There are several ways for students to pay for martial arts lessons... per month, per lesson, and contracts. What are the advantages and disadvantages of each of these for both the student and school? Specifically, what effect do each of these have on student attrition? Do per month/lesson make it too easy to leave or take a break without any consequence, that its all too easy to not come back?
In my experience as both a student and an instructor, I've found that there are advantages and disadvantages to both parties from all forms:
There are exceptions to the rule in every scenario, and many that offer monthly rates also offer per-class rates which combines the two advantages and disadvantages somewhere in the middle.
While easier to leave does usually mean easier to not come back, contractual billing can lead to extremely bad press for a dojo and is usually not a good sign. Many of the contract billing services for martial arts schools have horrible reputations and lead to more threats from lawyers than happy students.
Remember, every choice has a consequence; choosing a specific type of payment plan can have both good and bad repercussions. If at all possible, schools should offer all three at staggered rates – this way, you can maximize your benefit, put the consequence of the choice upon the shoulders of the client, and you'll have an easier time managing threats and have a better chance of winning any small claims you choose to pursue. A great example of this is:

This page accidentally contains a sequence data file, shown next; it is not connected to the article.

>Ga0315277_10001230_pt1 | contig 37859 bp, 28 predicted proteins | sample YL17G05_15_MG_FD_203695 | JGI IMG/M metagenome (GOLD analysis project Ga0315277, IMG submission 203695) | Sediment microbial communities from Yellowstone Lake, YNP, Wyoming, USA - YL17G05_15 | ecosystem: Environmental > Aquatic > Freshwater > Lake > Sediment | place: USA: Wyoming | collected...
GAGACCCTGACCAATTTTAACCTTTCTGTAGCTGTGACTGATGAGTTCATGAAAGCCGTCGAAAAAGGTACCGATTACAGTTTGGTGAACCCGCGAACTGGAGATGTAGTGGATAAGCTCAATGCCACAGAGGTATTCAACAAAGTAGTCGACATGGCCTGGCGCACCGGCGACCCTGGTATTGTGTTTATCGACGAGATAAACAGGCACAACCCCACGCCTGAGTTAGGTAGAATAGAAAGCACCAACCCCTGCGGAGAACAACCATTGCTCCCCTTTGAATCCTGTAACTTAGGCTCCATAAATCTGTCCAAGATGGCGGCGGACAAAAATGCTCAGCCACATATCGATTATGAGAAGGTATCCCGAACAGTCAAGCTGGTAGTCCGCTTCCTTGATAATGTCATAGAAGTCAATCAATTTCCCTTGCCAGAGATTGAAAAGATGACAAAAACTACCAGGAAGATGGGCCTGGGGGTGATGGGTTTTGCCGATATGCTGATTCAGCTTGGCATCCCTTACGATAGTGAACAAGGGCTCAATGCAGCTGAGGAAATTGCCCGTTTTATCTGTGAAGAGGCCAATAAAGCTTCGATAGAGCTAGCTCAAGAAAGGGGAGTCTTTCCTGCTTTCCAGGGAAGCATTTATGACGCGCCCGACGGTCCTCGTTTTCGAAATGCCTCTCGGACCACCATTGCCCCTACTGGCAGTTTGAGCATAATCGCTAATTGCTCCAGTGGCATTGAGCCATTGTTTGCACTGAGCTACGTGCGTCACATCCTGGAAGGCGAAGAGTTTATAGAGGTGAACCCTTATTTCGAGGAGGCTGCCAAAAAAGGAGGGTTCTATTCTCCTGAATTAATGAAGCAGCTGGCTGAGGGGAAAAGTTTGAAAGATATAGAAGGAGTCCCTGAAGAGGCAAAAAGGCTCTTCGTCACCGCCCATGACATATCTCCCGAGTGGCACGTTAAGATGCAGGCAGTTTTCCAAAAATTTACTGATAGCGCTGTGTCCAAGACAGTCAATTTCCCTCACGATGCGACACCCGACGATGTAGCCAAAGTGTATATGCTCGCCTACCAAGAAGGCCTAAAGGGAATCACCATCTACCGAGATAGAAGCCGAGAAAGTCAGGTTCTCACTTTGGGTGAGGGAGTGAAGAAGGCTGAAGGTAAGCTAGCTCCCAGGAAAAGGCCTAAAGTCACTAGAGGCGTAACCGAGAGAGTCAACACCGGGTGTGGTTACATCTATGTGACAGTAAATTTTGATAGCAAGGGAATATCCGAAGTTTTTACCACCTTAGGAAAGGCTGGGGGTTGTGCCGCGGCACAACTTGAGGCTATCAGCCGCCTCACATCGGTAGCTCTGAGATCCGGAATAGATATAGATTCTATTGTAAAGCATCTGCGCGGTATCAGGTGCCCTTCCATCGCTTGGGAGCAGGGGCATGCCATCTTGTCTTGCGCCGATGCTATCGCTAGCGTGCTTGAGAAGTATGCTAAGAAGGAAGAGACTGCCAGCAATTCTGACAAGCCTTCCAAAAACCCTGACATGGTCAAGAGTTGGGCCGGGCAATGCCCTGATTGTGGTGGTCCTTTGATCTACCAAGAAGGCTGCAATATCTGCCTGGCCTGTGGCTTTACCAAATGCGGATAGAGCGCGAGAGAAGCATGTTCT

Assume a monthly rate in line with your environment (other teachers in your art locally). If the market is at $100 a month, make this or slightly higher your monthly rate. Now, figure a two month termination fee ($200, equivalent to charging for first and last month). Divide this by 12 to get $16.66. Subtract this from $100 and round back up to the nearest $5, which gives you $85. This is your contract rate. This way, you're offering a non-trivial (15% discount), but making clear up front that there is a termination fee, and if they plan to leave, it might be better to pay month-to-month. For your per-lesson rate, figure out how many lessons your students will be attending each week for an average (4 week) month. My students, for instance, attend 2 classes a week, so about $12.50 a lesson (in this case). Of course, we have a convenience factor to this, so we raise this rate a non-trivial amount (I would round up to the nearest $10, so each lesson would be $20). By doing this, you're creating a fair and scaled pricing schedule, and offering them an advantage to committing longer.